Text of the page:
Be it speaking or writing, questions about Architecture and Buildings have already been asked, and many times. Hence, it is suggested to learn some IELTS vocabulary for Architecture and Buildings. In speaking, candidates have been asked to speak about their home or the dream home they want to be in. Let’s see the following IELTS vocabulary lists about Architecture and Building.
Vocabulary by types:-
Reinforced concrete; brick; steel and glass; stone; timber; a prefabricated building
An apartment building; a skyscraper; a high-rise apartment building; a flat; a tower; a bungalow; a cabin; a studio; a slum dwelling; a ruin; a hovel; a historic building; a commercial building; a national monument; a public building
Styles of Architecture
Stupa, Pagoda, Shikhar, Newa, Modern
Idioms and phrases
An ugly monstrosity; an eyesore; a derelict warehouse.
Pleasing geometric forms; a beautiful facade; an elegant structure; a radical design.
Buildings and the Environment
Energy-efficient; eco-friendly; it blends in with the surroundings.
Part of Buildings
Roof; column; pillar; arch; balcony; terrace; steeple; spire; dome; cellar; basement; attic; loft; access; a corrugated iron roof.
The blueprints; the building site; the foundations; the wiring; the plumbing.
Part 1 – IELTS Vocabulary for Architecture and Buildings
1) What types of buildings are there where you live?
The urban fabric of Hetauda city is made up of locally made bricks, be it modern offices or houses. Unlike other western countries, we certainly don’t have any high-rise apartments or skyscrapers in the area.
2) Are there any monuments in your hometown?
The most famous monument is a view tower called the Hetauda view tower which portrays the peace memorial in the park. The tower was built by Mugal Rulers, and it’s worth mentioning that it has survived till our times, constituting a significant part of the whole city.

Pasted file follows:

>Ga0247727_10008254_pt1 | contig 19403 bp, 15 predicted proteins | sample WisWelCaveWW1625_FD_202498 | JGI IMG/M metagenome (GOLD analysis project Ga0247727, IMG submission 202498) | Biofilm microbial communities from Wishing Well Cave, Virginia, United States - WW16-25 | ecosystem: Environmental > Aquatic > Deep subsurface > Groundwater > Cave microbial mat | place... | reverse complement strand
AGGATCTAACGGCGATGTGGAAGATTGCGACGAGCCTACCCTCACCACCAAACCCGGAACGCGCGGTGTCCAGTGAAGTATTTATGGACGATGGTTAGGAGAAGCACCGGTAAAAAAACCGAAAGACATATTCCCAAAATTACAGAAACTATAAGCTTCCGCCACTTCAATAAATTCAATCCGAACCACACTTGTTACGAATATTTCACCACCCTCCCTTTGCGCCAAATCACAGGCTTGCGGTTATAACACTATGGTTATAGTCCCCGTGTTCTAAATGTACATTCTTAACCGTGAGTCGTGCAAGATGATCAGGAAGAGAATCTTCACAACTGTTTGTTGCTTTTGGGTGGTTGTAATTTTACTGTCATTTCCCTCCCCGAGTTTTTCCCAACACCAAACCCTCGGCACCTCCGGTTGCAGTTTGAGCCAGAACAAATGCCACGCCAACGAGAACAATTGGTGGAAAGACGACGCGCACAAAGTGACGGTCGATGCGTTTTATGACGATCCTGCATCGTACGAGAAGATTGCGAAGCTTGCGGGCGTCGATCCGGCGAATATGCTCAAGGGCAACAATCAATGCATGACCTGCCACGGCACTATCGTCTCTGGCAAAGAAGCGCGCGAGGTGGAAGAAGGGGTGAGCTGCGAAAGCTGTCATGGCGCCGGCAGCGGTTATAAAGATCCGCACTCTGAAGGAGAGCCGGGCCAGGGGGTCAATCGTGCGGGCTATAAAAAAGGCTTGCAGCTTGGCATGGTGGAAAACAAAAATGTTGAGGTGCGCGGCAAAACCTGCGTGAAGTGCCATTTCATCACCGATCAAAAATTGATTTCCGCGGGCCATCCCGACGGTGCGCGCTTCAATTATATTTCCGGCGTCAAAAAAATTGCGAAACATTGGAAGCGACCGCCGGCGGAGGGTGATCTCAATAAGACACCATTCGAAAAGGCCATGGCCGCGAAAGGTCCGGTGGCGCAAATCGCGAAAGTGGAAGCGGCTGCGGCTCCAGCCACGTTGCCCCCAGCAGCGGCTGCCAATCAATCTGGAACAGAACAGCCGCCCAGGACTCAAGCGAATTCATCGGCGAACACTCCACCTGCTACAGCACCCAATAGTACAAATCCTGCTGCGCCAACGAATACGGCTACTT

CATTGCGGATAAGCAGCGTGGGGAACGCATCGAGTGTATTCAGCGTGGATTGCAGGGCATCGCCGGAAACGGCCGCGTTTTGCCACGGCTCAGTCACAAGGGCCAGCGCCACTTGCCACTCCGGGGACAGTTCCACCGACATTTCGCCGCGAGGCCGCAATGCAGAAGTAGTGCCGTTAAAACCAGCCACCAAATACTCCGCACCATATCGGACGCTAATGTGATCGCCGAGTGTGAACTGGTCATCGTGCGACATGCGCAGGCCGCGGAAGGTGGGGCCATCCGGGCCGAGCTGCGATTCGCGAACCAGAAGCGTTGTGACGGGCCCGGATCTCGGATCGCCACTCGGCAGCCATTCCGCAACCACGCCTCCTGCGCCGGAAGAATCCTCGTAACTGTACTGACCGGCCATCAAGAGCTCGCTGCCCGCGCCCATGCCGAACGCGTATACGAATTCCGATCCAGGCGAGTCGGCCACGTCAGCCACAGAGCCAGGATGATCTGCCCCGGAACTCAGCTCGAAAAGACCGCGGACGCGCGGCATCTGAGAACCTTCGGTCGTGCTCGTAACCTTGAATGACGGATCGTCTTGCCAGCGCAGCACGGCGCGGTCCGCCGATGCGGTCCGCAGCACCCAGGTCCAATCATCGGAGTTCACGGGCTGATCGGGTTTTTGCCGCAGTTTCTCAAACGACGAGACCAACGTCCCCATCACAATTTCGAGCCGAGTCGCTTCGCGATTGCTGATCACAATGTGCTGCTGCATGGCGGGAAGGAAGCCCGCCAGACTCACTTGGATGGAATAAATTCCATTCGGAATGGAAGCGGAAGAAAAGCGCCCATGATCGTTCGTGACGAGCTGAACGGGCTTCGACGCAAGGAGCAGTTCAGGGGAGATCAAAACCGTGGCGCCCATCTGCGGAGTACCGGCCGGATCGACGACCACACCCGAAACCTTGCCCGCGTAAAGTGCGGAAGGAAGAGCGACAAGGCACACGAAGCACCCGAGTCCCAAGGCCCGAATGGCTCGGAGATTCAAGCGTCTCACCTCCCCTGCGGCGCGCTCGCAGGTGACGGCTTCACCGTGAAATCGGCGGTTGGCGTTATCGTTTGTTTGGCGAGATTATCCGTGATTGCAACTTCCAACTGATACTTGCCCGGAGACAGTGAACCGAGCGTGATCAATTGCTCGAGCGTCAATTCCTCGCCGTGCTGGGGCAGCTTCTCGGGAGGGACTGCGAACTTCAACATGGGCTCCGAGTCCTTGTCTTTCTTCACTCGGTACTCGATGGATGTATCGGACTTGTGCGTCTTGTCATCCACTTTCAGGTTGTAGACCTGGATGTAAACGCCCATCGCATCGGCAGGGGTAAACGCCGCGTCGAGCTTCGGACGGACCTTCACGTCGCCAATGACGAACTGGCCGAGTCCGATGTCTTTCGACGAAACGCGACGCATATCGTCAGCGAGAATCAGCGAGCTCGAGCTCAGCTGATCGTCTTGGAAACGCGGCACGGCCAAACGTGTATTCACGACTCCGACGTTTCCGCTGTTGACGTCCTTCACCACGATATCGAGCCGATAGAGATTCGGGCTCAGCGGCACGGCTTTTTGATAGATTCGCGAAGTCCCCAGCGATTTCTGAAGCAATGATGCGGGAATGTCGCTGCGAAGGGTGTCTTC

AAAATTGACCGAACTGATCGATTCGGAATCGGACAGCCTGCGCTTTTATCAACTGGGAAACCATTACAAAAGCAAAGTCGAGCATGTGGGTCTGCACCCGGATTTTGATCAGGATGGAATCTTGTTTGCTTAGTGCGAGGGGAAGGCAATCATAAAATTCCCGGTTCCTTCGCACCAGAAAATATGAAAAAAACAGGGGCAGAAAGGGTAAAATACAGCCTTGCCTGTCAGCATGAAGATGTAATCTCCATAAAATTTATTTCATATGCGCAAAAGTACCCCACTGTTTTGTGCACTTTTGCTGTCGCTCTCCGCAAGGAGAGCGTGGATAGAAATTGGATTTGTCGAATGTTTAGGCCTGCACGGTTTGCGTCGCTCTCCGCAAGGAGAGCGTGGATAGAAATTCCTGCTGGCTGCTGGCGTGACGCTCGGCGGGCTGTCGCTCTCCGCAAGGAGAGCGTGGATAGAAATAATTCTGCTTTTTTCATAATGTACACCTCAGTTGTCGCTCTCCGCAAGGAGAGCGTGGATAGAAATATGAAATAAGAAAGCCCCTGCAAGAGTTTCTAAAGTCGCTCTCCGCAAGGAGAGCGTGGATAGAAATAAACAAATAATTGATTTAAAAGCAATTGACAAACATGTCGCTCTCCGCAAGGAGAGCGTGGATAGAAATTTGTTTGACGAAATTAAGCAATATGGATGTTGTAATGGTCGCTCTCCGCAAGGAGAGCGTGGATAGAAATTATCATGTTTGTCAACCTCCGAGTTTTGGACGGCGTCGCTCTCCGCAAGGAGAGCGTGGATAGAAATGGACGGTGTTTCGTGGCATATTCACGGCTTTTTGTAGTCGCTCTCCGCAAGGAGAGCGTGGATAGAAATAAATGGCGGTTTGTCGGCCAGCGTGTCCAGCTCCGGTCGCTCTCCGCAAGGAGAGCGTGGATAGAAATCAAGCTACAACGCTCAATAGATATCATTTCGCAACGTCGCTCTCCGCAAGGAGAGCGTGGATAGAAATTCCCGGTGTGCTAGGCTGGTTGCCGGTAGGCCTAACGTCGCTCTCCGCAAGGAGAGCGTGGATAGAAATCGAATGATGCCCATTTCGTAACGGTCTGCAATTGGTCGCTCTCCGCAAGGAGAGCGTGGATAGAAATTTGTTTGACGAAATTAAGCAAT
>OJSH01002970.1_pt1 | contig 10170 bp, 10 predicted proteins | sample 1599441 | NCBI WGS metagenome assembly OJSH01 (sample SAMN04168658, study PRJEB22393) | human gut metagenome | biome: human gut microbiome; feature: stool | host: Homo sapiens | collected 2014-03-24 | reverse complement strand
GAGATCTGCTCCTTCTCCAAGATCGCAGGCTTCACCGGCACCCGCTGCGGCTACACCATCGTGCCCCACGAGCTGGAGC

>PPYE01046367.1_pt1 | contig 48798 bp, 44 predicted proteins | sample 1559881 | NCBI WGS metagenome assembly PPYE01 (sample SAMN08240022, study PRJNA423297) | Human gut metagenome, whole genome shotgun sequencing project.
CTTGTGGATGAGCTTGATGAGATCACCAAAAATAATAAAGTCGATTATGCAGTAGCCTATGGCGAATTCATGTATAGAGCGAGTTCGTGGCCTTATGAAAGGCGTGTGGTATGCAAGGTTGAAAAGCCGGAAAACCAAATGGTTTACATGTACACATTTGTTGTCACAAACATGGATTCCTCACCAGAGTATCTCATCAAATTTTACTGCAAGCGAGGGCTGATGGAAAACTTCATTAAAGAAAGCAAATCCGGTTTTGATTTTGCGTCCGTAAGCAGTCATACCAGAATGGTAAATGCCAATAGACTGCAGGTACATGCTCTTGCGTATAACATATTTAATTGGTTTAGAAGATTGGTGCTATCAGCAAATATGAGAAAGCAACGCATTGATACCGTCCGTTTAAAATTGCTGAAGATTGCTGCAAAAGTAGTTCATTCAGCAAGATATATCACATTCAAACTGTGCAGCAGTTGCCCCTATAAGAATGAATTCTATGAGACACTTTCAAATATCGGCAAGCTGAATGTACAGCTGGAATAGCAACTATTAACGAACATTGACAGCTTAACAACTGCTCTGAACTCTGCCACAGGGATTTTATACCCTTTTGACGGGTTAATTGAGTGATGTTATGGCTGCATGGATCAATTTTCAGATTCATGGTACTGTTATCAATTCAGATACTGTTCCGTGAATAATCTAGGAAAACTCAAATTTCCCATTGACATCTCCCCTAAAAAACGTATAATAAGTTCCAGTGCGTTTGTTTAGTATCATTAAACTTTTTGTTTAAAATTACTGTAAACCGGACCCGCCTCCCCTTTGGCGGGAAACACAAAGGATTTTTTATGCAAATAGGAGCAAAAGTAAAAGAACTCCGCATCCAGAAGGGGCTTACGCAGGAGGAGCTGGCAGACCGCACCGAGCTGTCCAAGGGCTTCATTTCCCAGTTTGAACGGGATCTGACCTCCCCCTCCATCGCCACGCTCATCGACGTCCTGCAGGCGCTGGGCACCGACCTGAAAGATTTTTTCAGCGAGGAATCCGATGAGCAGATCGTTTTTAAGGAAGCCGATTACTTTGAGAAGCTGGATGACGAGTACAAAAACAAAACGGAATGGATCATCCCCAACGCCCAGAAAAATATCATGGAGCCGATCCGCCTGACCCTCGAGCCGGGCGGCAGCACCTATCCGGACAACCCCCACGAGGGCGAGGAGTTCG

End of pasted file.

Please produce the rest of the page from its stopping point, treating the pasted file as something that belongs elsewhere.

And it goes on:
3) Do you like to visit historic buildings?
I’m a person who would go sightseeing over partying. So, yes, I enjoy going on vacations or trips to historic or interesting cultural places. Last summer I was in a breathtaking city, Patan, where I visited and enjoyed the grandeur of old monuments like Pashupati Temple, Royal Palace, Malla’s Home, etc. They were the most stunning pieces of architecture I’ve ever seen and such an iconic building. Not to surprise you, but I also like looking around old ruins.
Part 2- IELTS Vocabulary for Architecture and Buildings
Describe a style of architecture that you like.
You should say:
- What style it is
- What it looks like
- Where you can see it
- And explain why you like this style.
Over the period of my life, I have exposed myself to, maybe, hundreds of architectures. I like many styles of architecture but my favorite is probably the Stupa Style. The exterior of buildings designed in this style looks like a hemispherical standing object with relics at the top. They’re not at all ornate, in fact, you’d say they were plain, except at the top. Yet I find them so beautiful, with elegant lines and simple shapes.